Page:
How a Trump ally rode Trump’s election fraud lie to political prominence

“The hardcore base – Mastriano plays along,” said Carl Fogliani, a Republican strategist from Pittsburgh. “He has a following among the core activists and he’s trying to grow it.”

Mastriano was a little-known senator from central Pennsylvania until last year and began building a following among conservative grassroots activists ahead of the November elections for criticizing coronavirus-related restrictions.

Lowman Henry, president of the Pennsylvania Leadership Council, which organizes a state gathering of conservative activists, said he was “ahead of the curve” of other politicians on this issue.

After the election, Henry said, “As is his typical fashion, he got on the horse and also led the indictment on the issue of electoral fraud, which only in my opinion added to his shine with the Trump base which is very large in Pennsylvania, contributed. ”

In the months after the election. Mastriano built a national profile for himself starting with his role in organizing a post-election hearing in Gettysburg that turned out to be a spectacle with Giuliani and a phone call from Trump. Since then, his fingerprints have been everywhere in the efforts of Trump and his allies to undermine the November election results. He was present in Washington on January 6th, the day of the United States Capitol Riots. He recently visited Arizona to observe the ballot review. And he urged a review of the ballot papers elsewhere, also in Fulton County, a rural county easily won by Trump near Mastrianos District.

Al Schmidt, a Republican electoral commissioner in Philadelphia, who pilloried by Trump and his supporters for refusing to capitulate to unsubstantiated allegations of electoral fraud, recalled that Mastriano was “quite vocal” during the presidential campaign but mostly viewed him as “a state senator from somewhere else in Pennsylvania”.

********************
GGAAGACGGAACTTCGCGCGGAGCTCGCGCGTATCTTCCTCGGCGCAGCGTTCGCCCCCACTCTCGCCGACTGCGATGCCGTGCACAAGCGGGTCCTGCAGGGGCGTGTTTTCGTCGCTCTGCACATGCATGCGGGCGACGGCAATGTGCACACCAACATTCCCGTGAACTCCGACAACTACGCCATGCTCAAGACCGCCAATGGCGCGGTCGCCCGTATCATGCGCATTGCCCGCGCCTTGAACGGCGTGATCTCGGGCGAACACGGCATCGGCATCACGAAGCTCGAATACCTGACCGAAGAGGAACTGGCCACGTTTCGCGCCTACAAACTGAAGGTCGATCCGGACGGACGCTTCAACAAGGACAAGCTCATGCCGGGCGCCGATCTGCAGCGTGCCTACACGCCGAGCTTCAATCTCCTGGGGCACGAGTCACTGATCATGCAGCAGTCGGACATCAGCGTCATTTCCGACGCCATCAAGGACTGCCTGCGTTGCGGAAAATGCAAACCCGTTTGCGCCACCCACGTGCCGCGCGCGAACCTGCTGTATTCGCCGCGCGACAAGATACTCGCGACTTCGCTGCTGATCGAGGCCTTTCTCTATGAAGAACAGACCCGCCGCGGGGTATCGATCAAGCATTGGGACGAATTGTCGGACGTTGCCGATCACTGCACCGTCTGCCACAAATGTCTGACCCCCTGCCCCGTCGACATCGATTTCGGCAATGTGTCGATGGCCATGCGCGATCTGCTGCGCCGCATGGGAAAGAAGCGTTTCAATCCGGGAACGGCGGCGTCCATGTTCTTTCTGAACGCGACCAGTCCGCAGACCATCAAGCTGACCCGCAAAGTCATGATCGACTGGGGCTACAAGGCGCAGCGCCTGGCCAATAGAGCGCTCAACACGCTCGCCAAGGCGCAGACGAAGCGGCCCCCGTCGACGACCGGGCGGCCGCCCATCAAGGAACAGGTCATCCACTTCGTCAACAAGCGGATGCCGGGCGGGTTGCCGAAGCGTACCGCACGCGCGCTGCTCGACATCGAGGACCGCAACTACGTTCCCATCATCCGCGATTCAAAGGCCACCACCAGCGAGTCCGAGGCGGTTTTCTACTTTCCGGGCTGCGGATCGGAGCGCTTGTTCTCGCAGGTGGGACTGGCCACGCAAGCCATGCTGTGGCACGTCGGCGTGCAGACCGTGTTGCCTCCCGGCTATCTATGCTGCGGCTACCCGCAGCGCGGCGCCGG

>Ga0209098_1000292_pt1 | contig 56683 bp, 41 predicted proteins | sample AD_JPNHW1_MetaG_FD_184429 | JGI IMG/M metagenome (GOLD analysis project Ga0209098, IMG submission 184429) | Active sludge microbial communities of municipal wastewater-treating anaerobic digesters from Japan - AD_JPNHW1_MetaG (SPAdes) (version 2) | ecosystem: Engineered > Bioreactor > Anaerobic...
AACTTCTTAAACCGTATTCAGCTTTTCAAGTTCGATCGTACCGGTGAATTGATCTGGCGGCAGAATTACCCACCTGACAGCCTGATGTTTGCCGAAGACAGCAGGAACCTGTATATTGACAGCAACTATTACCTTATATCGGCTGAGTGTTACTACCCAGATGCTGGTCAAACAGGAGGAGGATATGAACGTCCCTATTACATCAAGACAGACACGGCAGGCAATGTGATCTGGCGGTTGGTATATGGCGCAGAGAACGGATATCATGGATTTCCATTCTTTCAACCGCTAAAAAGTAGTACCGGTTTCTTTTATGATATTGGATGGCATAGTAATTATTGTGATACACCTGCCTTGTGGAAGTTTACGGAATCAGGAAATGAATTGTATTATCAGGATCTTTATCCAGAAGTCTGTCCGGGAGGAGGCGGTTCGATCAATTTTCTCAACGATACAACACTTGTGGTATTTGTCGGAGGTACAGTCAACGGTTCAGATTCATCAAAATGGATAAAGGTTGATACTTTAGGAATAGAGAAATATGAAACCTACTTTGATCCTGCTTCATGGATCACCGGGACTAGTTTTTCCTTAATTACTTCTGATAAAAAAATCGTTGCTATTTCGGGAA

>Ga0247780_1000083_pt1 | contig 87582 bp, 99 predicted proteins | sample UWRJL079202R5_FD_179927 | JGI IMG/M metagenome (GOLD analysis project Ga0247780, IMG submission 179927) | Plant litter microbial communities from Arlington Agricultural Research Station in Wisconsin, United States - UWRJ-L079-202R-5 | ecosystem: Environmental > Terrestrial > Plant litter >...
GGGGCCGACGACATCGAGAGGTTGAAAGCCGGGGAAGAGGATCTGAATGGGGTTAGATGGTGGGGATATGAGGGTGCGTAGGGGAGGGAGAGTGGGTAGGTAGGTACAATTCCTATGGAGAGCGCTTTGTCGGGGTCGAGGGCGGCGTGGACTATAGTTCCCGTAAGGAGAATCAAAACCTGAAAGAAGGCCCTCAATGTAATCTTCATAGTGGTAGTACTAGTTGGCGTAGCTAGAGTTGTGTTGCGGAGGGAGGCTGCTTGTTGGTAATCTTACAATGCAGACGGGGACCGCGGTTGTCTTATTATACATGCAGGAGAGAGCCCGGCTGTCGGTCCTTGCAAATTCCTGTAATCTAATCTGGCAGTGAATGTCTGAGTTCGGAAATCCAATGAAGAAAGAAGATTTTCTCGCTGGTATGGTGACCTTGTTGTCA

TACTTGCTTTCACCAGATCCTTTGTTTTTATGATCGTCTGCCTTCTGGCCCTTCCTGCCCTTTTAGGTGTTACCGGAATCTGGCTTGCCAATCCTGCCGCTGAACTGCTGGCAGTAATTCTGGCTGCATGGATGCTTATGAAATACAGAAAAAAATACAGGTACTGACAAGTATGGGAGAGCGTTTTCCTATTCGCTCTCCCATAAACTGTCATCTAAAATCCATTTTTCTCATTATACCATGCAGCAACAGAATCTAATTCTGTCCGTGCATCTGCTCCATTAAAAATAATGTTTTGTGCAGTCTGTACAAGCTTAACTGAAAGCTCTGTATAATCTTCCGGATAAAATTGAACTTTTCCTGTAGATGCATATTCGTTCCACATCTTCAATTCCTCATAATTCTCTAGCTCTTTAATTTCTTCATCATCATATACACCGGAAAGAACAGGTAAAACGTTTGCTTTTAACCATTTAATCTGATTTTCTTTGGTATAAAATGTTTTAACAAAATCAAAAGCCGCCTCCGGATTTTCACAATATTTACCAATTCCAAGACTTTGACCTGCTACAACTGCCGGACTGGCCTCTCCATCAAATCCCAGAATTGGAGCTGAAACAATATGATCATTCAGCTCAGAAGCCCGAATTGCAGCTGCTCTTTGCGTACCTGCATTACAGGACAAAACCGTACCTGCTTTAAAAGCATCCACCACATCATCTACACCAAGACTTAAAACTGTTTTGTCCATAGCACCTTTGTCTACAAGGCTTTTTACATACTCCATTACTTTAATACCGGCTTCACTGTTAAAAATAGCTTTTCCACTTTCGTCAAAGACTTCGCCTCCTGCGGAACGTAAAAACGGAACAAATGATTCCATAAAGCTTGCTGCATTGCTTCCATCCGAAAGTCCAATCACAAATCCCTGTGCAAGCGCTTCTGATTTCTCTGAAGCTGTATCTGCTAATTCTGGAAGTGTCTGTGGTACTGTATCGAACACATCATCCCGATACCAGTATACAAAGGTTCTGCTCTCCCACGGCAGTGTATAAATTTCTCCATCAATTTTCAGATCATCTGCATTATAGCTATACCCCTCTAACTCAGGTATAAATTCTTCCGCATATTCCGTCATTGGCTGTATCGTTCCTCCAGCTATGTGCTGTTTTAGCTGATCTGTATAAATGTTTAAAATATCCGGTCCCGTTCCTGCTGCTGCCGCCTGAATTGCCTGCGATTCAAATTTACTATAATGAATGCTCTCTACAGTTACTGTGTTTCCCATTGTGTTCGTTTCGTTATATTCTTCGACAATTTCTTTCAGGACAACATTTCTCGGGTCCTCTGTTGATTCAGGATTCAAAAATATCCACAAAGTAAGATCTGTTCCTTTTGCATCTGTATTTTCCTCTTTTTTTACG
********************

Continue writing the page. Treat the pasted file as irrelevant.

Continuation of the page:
He said, “It is actually difficult to articulate what is going on because it is so completely detached from reality and that was that the choice was free and fair and not even scarce.”

Mastriano’s efforts have produced no evidence of widespread electoral fraud, but they have given him an influence on a likely candidacy for governor. He met with Trump at Trump Tower in New York in May, and CNN is now track him down at events in his home country. Mastriano said Trump himself did encouraged him to run for governor.

“Would anyone have known Mastriano’s name from within 80 kilometers of his district a year ago?” Said David Becker, managing director of the non-partisan Center for Election Innovation & Research, lamented what he called “a large segment of crooks who want to make money” over baseless allegations of electoral fraud. “And now he can probably raise funds across the country by collecting his name and connections to Trump.”

It is possible that Mastriano is making too much of his connection with Trump and annoying some in the Trump world. After Mastriano said in a radio interview last month that the former president asked him to run for governor, Jason Miller, a Trump adviser, said said on twitter that Trump “has not yet made any approvals or commitments in this race”.